Benefits and Drawbacks
Tooth loss among adults is a very common issue in the US. At least 69% of those aged 35 to 44 have at least one tooth lost; 25% of people by age 74 have their entire dentition gone. Teeth replacement had become quite commonplace as well. Dentists and their patients tend to choose between two popular options. Which is better – bridges or implants?
Dental bridges and dental implants both address the problem of missing teeth. Bridges, usually of porcelain or plastic false teeth, are held in the place of the missing natural teeth by attaching them to the surrounding natural teeth for support. On the other hand, dental implants, which are artificial roots, are surgically implanted into the missing space or spaces by screwing or mounting them into the jawbone. They protrude through the gum on which an artificial tooth or teeth is/are secured.
Bridges and implants each have their set of advantages and disadvantages.
The Advantages of Bridges: cost less than implants, do not require surgery or bone grafting and so do not need anesthesia, require at least only two dental visits in a span of a couple of weeks, and are likely covered by insurance.
The Disadvantages of Bridges: can lose its natural look with age, need replacement every 5 to seven years, sometimes ten years with stringent care, can do damage to the neighboring natural teeth to which it is attached, and, more prone to cavities and tooth decay.
The Advantages of Implants: long-lasting to up to 15 years or sometimes a lifetime, retain its natural look over time, do no damage to any of the natural teeth around, and, a high success rate of 97%.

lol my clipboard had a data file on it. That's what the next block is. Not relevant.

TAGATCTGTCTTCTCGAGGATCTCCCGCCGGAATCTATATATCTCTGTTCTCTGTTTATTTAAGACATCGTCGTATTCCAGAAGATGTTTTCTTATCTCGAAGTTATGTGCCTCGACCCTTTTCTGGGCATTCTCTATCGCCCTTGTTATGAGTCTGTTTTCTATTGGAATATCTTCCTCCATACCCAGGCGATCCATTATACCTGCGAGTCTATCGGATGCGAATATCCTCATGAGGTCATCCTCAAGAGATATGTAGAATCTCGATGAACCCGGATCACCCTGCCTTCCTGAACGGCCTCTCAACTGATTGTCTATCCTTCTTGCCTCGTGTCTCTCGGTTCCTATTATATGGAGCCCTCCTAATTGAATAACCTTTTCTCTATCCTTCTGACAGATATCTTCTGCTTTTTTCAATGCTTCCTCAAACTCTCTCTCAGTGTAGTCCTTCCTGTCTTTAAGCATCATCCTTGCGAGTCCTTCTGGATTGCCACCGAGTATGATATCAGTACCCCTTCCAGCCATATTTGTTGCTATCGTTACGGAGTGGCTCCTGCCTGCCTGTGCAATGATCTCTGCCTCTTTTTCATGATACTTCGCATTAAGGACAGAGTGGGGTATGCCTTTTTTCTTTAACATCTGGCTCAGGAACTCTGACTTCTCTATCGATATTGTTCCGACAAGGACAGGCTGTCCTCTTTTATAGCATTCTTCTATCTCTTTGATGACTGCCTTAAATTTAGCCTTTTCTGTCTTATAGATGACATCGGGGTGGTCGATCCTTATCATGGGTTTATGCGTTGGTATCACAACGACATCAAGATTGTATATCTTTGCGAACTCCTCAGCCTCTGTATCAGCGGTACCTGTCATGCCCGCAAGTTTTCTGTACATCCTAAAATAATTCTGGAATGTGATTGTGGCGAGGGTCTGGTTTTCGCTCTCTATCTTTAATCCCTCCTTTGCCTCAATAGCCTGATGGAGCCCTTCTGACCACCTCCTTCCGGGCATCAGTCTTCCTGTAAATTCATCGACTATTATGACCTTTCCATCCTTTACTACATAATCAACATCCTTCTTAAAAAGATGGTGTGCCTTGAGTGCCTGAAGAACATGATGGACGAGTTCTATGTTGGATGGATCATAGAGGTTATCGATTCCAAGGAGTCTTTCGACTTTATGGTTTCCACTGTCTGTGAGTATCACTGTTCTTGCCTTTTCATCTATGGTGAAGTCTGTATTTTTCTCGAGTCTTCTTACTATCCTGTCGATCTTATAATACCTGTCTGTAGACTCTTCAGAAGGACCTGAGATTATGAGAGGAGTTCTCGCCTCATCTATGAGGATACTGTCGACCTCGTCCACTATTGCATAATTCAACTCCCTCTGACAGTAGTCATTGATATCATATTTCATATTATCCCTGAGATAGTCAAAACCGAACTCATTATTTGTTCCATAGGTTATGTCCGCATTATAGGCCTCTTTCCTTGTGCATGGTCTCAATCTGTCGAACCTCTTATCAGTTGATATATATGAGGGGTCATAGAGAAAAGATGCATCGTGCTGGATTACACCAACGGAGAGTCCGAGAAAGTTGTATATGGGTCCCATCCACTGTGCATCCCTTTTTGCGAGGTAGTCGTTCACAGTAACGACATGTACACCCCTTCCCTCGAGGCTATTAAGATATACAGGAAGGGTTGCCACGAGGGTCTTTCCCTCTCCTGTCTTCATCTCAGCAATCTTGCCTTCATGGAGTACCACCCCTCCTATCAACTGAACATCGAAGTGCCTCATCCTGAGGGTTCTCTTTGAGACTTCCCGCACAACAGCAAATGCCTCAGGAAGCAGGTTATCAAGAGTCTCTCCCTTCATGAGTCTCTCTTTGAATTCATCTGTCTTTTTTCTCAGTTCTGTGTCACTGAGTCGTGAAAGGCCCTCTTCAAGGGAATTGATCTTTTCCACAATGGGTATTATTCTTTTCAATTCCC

The Disadvantages of Implants: require invasive surgery and anesthesia, surgical complications do happen though not common, may take several dentist visits spanning over 3 to 6 months (due to the healing and integration processes), cost more than bridges and are less likely covered by insurance.
Comparing the cost between bridges and implants will depend upon certain factors. For example, it will cost more to replace multiple missing teeth; hence, more expensive for multiple implants. Another is materials used; titanium implants are high-strength and high-end and so cost more than zirconium. For bridges, zirconia, all-ceramic, or porcelain-fused-to-metal cost more than metal. Where you live also affects the cost; generally, dental practices in metro key cities charge more than those in rural areas.Source
Knowing Your Best Option in Federal Way
Let us help you determine which option is the best for you. When you come see us, your Federal Way dentists, let’s sit down and talk about bridges and implants.